In 2002, her involvement in skin cancer education became her platform when she won the Miss Utah title of the national Miss America Organization. Through her efforts, Johnson was able to broaden her work statewide and reached more than 500,000 Utahns with her skin cancer prevention message.
Cancer prevention curriculum for colleges
In April 2003, Johnson co-founded the Cancer Crusaders Organization (a.k.a. the Utah Cancer Crusaders), a non-profit service organization aimed at providing effective cancer education for Utah's college-age population. Recently, the organization launched the "Only Skin Deep?" campaign to provide colleges with an in-depth skin cancer prevention curriculum and worked with the governor of Utah in getting an official declaration signed at the state capitol recognizing and adopting Johnson's Skin Cancer Awareness ribbon.
"I am so fortunate to be able to honor my brother's memory by spreading the word about skin cancer prevention," said Johnson. "Skin cancer doesn't have to be a death sentence, but it requires all of us to educate ourselves on the risks and take precautions in the sun every day of our lives."
Robin Lawrence-Broesch: Survivor and educator
As a farm girl raised in southern Indiana, Robin Lawrence-Broesch spent much of her time out in the fields on hot sunny days and was part of the generation that used baby oil and iodine to get a good tan. After graduating high school, she started competing in bodybuilding competitions and began using tanning beds to sport the dark tan that was so popular in this sport. Lawrence-Broesch loved being tan and seized every opportunity to be outside in the sun and planned every vacation to sunny destinations.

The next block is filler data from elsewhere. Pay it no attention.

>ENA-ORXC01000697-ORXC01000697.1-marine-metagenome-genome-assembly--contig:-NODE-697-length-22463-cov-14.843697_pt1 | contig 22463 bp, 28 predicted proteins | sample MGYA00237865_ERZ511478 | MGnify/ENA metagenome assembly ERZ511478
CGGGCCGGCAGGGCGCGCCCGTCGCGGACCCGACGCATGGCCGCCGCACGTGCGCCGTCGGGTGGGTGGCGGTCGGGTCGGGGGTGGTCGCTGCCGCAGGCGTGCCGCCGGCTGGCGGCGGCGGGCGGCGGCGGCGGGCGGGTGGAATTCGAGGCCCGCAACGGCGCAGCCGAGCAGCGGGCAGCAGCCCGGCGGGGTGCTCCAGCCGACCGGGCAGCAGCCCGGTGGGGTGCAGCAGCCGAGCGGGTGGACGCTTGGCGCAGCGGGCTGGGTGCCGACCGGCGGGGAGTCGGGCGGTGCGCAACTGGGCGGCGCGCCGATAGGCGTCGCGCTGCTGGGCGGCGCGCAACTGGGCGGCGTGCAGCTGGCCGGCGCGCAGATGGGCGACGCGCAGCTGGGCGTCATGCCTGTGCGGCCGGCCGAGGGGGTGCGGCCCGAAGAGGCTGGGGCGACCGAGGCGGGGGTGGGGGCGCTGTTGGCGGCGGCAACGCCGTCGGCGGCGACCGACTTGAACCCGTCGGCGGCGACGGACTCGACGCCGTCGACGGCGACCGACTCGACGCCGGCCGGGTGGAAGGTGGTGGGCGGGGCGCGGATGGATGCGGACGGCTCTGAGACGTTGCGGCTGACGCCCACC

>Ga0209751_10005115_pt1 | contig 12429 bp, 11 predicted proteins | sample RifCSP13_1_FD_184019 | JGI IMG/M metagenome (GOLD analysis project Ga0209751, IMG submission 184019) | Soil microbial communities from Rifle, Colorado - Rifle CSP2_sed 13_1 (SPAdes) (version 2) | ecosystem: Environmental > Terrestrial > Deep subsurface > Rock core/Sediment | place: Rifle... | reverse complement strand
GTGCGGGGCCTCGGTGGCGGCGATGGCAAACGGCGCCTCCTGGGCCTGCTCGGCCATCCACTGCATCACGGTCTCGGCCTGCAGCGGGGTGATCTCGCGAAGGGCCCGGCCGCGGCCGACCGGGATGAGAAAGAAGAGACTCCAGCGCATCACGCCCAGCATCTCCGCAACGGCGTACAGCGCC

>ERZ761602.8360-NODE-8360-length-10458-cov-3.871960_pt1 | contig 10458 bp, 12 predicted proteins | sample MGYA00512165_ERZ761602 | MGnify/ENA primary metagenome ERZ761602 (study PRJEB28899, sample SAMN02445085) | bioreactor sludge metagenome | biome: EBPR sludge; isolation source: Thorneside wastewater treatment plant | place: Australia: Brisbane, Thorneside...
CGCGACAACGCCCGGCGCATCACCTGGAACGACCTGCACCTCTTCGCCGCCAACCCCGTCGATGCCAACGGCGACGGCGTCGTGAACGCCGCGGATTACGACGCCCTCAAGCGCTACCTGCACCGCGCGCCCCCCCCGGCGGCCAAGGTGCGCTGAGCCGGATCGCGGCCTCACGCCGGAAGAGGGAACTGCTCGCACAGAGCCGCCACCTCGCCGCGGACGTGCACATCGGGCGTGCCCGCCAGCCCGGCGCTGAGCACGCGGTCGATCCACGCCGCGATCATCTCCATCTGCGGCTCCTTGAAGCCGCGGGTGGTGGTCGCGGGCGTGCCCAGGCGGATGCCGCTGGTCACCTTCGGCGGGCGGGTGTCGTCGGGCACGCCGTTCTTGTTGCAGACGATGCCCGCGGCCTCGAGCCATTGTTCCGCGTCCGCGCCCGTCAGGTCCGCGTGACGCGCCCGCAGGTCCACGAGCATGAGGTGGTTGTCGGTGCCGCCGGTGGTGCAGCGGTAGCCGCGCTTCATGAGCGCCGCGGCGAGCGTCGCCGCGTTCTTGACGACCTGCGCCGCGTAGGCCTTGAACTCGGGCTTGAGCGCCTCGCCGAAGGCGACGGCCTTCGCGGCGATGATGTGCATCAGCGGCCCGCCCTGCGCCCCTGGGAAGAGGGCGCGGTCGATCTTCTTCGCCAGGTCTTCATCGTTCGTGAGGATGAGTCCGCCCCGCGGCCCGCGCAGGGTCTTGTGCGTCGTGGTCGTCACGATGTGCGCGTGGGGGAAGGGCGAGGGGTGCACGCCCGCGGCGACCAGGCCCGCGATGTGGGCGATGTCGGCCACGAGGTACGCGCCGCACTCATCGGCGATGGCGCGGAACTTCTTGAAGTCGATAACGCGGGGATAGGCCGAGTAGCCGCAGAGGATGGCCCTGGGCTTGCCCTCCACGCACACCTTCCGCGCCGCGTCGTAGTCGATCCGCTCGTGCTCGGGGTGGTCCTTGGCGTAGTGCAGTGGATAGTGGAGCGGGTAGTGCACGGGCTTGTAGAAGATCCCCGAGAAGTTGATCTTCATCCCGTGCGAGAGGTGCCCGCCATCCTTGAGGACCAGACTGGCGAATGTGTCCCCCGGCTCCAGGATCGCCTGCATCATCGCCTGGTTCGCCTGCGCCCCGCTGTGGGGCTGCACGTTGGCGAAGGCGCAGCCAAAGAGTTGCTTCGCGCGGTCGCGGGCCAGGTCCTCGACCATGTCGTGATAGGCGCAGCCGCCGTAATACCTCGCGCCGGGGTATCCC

But Lawrence-Broesch's sun-worshipping lifestyle soon caught up with her. In March 2002 she learned that she had melanoma and in the three years since her original diagnosis, Lawrence-Broesch has had a total of 19 biopsies -- five of which were melanoma.
"The question I kept asking myself was 'Why me?,'" said Lawrence-Broesch. "After looking back on my life, I realized I had only myself to blame. But I can honestly say that when I was growing up, I knew very little about the dangers of tanning or the threat of skin cancer. It's so ironic that my pursuit of a healthy, active lifestyle was what would eventually come back years later to threaten my life."